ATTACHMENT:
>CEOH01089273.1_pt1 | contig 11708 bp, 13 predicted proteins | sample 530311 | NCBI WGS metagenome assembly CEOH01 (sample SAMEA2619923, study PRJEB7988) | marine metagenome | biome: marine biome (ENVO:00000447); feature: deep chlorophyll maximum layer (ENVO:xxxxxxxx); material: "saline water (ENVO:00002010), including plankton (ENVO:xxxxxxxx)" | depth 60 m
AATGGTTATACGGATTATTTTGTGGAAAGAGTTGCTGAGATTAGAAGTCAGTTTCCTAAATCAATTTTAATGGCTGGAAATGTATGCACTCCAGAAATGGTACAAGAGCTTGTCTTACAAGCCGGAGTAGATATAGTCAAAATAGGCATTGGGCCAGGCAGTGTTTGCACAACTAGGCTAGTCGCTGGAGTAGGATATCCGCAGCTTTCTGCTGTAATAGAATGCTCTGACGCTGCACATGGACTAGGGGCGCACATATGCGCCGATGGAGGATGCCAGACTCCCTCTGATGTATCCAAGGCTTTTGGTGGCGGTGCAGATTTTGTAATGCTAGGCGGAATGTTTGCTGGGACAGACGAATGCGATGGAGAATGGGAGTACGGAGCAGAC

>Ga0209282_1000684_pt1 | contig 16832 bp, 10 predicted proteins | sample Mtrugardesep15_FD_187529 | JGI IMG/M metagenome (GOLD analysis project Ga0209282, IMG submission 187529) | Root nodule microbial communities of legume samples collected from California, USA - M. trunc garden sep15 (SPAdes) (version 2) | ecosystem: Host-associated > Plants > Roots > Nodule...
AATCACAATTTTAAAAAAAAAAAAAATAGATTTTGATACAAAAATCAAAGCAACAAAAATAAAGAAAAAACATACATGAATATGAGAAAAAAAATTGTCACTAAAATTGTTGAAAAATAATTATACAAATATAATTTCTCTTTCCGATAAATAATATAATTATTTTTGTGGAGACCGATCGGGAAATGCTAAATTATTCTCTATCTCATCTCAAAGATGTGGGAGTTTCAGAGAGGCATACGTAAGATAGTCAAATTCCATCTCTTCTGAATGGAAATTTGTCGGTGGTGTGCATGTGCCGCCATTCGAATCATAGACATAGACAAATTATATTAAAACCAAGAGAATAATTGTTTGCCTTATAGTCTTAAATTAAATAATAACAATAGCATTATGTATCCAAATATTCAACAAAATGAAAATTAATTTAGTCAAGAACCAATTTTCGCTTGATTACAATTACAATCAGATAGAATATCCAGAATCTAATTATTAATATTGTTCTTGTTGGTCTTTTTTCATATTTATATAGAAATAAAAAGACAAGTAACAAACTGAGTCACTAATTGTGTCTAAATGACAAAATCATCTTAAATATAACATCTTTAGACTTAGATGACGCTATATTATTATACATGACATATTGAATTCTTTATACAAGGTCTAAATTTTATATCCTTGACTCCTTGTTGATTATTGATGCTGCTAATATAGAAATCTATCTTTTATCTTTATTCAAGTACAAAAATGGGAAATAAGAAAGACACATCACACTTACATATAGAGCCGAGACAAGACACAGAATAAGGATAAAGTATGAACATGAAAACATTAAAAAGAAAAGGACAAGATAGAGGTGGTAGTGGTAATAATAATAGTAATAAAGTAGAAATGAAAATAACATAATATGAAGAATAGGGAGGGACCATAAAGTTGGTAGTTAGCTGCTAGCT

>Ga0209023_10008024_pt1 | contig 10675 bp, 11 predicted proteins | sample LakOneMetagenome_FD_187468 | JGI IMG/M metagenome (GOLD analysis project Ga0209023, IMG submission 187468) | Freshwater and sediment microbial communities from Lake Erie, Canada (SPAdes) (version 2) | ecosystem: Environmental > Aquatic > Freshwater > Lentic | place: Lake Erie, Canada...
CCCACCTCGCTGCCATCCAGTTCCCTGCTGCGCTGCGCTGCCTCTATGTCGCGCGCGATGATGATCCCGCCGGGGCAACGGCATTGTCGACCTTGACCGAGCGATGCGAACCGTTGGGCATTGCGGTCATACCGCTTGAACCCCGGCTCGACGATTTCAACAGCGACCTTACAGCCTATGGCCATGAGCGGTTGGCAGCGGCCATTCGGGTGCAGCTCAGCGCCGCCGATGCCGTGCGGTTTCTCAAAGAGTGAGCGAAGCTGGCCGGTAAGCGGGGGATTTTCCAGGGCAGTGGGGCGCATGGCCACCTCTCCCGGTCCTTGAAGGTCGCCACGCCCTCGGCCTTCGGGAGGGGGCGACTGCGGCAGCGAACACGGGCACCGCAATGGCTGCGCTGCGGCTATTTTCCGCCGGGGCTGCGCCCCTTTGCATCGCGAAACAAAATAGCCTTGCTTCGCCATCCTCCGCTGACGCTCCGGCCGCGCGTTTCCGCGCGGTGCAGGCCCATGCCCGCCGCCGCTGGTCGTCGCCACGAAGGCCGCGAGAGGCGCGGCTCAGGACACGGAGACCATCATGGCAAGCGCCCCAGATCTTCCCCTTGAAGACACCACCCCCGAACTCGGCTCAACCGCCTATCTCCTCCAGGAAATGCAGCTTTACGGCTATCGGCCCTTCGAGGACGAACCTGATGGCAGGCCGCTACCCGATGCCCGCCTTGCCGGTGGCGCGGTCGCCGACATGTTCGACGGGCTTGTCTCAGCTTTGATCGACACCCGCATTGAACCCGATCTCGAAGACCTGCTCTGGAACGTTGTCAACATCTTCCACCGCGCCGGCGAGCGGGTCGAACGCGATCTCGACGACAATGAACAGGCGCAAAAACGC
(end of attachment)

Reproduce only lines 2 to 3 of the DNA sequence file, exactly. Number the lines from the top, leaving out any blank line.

AATGGTTATACGGATTATTTTGTGGAAAGAGTTGCTGAGATTAGAAGTCAGTTTCCTAAATCAATTTTAATGGCTGGAAATGTATGCACTCCAGAAATGGTACAAGAGCTTGTCTTACAAGCCGGAGTAGATATAGTCAAAATAGGCATTGGGCCAGGCAGTGTTTGCACAACTAGGCTAGTCGCTGGAGTAGGATATCCGCAGCTTTCTGCTGTAATAGAATGCTCTGACGCTGCACATGGACTAGGGGCGCACATATGCGCCGATGGAGGATGCCAGACTCCCTCTGATGTATCCAAGGCTTTTGGTGGCGGTGCAGATTTTGTAATGCTAGGCGGAATGTTTGCTGGGACAGACGAATGCGATGGAGAATGGGAGTACGGAGCAGAC

>Ga0209282_1000684_pt1 | contig 16832 bp, 10 predicted proteins | sample Mtrugardesep15_FD_187529 | JGI IMG/M metagenome (GOLD analysis project Ga0209282, IMG submission 187529) | Root nodule microbial communities of legume samples collected from California, USA - M. trunc garden sep15 (SPAdes) (version 2) | ecosystem: Host-associated > Plants > Roots > Nodule...